But, by August 23, where had Vespucci arrived on the South American coast? 1 Magnaghi contended that Vespucci made his landfall at 40 N. on June 27 (1500 letters) and coasted southward, exploring the Amazon mouth and Para to approximately 40 S. by July 22 based on names of Saints on maps by Juan de la Cosa, Cantino, and Canerio. Other scholars believe that Vespucci may have landed near present-day Rio de Janeiro or Santa Catarina.
After leaving Spain in April 1493, Vespucci's fleet was attacked by a huge storm that destroyed most of the ships except for one. The surviving ship was able to make it to Brazil where it met up with another fleet from Portugal led by Diogo de Couto. The two fleets joined forces and returned to Portugal together. There are reports that after this adventure, Vespucci went back to Spain but this is not certain. It is known that he traveled to Italy where he published a book about his adventures in South America. This book was called Mondo Novo (New World).
In Italy at the time there were many scientists who studied the world. One of these men was Antonio Pigafetta who served as personal translator to Prince Henry the Navigator. In 1519, Pigafetta accompanied three Portuguese ships that sailed around Africa and into the Indian Ocean. One of these ships was commanded by Ferdinand Magellan. Magalhães was the name of the first continent discovered by Magellan.
Vespucci conducted two travels between 1499 and 1502, with a third possible in 1503. During his first journey, he explored South America's northern shore up to well beyond the entrance of the Amazon. He returned home in April 1500, having mapped almost all of South America's coast from Panama to Patagonia.
His second voyage began in May 1500 with the goal of reaching Asia via Africa. After returning home in March 1501, he set out again in June 1502 this time focusing on Africa. He never returned home again. There are no records of his death but it is believed that he died in Africa sometime after August 1502.
Vespucci's journeys were important contributions to our understanding of South America and Africa. His maps have been used by many explorers since their creation in 1502. They have played an essential role in establishing trade routes with the countries that he visited.
In 2007, an Italian historian discovered new evidence suggesting that Vespucci may not have traveled alone back in 1500. A document written in Latin by one Bartolomeo Colleano describes a trip that he made to South America in 1500. It has been suggested that this could be a reference to Giorgio Vespucci who lived in Naples at the time.
He gave the objects he observed names like "Gulf of Ganges" and other Asian place-names he was familiar with. These notes were probably used by others later (not only Vespucci but also other Europeans) to describe what they saw when they reached North America.
On his second voyage, which started from Spain, he traveled across the Atlantic Ocean to Brazil. Here he found gold, silver, diamonds, and emeralds. He returned to Spain with this precious cargo. Because of its success, another expedition was planned, but it never left Spain because Vespucci had died before it could start off.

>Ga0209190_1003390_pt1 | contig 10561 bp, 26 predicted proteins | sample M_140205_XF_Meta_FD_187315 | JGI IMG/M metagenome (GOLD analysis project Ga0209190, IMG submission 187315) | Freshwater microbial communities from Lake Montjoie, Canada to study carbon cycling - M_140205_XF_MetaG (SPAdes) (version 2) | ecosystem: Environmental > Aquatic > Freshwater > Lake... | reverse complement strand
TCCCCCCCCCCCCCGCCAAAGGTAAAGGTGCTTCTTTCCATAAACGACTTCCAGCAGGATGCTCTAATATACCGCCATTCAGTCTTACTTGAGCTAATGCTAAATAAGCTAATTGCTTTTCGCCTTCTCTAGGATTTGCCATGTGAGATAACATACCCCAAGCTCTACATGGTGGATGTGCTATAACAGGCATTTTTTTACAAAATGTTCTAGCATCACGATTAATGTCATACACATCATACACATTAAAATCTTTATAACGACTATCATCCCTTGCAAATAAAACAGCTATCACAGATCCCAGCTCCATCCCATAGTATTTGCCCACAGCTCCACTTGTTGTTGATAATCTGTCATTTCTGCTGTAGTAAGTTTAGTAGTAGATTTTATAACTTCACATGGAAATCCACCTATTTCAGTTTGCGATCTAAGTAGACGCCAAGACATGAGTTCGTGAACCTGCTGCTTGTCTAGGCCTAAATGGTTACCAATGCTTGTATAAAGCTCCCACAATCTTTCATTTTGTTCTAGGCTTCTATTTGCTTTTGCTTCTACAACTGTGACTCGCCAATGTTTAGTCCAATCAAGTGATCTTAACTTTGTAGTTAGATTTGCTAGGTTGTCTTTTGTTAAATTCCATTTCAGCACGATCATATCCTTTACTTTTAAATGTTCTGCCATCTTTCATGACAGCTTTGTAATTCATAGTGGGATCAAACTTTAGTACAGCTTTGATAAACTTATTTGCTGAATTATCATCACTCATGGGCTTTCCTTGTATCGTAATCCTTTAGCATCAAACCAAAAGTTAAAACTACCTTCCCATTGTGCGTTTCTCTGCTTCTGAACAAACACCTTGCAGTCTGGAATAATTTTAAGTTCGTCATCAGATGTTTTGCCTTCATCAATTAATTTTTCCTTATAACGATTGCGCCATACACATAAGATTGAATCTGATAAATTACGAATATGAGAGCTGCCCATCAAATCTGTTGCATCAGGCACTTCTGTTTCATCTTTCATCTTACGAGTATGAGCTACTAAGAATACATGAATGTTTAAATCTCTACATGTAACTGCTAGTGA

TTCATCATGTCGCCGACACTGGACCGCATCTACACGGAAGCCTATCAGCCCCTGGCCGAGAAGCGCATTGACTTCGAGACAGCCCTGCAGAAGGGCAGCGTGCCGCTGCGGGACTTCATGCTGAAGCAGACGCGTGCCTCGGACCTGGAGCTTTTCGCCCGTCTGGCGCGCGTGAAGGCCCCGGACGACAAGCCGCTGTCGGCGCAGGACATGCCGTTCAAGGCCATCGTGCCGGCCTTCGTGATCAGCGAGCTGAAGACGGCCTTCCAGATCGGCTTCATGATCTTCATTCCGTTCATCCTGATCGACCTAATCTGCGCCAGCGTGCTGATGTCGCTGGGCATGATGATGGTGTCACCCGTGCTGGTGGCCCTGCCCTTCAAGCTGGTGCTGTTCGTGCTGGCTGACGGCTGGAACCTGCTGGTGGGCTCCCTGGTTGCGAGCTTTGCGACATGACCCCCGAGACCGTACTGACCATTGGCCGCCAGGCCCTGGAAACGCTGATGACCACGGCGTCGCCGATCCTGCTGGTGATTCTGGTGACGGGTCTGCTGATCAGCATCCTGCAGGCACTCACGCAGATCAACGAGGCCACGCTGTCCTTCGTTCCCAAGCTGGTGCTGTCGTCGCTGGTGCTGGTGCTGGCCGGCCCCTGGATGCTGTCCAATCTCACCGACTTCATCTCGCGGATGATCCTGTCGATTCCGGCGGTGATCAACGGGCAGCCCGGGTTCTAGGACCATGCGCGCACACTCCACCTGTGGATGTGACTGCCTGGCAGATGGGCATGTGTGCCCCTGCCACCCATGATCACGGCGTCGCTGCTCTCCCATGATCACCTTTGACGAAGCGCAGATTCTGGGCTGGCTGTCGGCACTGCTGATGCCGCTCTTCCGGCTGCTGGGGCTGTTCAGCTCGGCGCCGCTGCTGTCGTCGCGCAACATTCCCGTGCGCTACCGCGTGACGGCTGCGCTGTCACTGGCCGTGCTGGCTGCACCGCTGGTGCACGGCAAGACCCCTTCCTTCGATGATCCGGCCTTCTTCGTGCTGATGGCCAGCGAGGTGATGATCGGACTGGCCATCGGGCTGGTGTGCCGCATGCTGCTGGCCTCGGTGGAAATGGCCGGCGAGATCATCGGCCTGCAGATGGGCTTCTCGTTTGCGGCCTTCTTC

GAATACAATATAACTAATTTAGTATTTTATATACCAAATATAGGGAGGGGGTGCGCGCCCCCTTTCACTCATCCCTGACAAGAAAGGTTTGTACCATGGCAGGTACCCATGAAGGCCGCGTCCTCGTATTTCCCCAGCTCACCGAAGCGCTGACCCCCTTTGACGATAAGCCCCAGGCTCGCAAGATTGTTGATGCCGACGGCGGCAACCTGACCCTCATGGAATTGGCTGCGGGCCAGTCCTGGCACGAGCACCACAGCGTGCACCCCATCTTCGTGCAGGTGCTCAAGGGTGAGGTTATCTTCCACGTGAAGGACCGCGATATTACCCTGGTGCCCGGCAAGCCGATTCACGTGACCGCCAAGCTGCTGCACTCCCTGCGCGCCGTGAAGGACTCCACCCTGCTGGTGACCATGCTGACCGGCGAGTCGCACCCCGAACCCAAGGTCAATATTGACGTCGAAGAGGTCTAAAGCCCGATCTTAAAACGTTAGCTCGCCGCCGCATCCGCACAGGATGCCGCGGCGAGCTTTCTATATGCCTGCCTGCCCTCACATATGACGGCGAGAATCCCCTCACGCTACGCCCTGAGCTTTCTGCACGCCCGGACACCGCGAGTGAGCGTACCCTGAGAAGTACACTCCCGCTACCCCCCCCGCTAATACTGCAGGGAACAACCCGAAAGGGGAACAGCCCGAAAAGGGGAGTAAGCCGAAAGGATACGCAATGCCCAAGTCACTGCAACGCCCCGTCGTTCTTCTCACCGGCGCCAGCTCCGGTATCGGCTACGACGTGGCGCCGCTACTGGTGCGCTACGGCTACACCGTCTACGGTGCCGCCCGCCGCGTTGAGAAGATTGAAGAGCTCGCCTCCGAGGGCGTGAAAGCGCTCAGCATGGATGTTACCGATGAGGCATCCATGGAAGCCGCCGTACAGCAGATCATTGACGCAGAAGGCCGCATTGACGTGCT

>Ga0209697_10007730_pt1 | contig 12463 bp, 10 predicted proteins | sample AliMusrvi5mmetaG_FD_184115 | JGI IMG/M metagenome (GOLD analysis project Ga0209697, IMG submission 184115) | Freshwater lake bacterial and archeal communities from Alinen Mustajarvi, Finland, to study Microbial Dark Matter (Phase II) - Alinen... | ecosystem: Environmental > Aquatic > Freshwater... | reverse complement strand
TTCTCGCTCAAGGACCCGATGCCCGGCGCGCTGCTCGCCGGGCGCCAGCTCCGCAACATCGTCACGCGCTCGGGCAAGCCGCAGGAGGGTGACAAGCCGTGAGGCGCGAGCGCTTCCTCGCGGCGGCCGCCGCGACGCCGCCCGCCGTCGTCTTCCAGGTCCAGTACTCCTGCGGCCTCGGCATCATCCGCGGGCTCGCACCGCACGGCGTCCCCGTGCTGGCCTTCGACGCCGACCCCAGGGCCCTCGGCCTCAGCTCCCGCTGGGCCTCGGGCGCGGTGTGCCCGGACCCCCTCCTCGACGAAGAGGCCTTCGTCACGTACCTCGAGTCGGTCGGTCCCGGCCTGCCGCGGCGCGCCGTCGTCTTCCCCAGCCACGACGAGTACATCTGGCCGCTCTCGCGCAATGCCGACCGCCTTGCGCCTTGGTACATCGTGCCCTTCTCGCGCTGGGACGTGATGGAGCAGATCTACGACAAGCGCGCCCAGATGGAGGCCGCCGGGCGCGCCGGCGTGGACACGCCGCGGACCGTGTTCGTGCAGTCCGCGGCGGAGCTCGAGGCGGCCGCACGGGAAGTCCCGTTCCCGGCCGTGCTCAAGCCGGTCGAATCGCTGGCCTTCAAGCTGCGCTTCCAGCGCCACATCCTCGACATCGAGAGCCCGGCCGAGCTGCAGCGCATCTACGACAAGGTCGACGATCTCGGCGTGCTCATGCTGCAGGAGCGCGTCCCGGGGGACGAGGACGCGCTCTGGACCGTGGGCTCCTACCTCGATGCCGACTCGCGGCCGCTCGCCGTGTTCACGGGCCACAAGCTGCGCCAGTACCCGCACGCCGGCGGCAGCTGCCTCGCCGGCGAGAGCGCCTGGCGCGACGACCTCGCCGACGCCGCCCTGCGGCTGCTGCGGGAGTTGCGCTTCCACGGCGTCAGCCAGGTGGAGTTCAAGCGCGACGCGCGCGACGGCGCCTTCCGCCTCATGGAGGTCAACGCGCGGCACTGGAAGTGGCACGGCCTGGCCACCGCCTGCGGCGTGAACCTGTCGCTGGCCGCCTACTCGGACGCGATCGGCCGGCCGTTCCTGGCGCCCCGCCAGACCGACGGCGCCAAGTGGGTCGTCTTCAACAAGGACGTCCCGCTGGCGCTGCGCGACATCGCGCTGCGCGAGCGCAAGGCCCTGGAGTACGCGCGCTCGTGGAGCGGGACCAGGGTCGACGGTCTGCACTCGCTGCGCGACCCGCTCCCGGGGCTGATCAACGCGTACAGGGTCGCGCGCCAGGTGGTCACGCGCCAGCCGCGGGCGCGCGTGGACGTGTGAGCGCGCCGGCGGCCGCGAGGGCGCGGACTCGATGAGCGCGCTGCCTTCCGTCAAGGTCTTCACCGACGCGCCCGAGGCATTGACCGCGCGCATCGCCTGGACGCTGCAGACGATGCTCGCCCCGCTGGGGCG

Vespucci's reports on his journeys were published in Venice in 1507 and 1516. They made him famous all over Europe. The information he provided helped to open up new markets for Spanish products - especially gold and silver - and also encouraged more ambitious projects, such as attempts to find a westward route to Asia via Africa.
Vespucci's achievements should be seen in the context of their time. At that moment in history, no one knew anything about any part of the world except for Asia and Africa. European explorers had not set foot on most of the continents yet.
Americas, South What was Amerigo Vespucci's name? Amerigo Vespucci set off on his maiden expedition on May 10, 1497. He found present-day Rio de Janeiro and Rio de la Plata on his third and most successful journey. He named South America the New World because he believed he had discovered a new continent. Instead, he had only seen part of a larger world that had been known to many cultures throughout history.
Vespucci's father wanted him to become a priest and sent him to Italy to study at a Jesuit college in Rome. But Amerigo wanted to see the world so he left school without taking a degree and went to Spain where he worked as an employee of a merchant company for three years. Then he traveled across Europe and in 1501 he arrived in South America. It was not until later that year that he returned home to Italy.
During his time in South America, Vespucci made two more journeys. On his first trip, which lasted from 1502 to 1503, he explored parts of Brazil. His second journey began in 1507 and ended in 1510. This time he visited all of South America except for Chile. During these trips he collected plants and minerals which he brought back to Europe. He also wrote about his experiences in books which were very popular at the time.
After returning home for the last time in 1511, Vespucci started work on a fourth and final voyage to South America.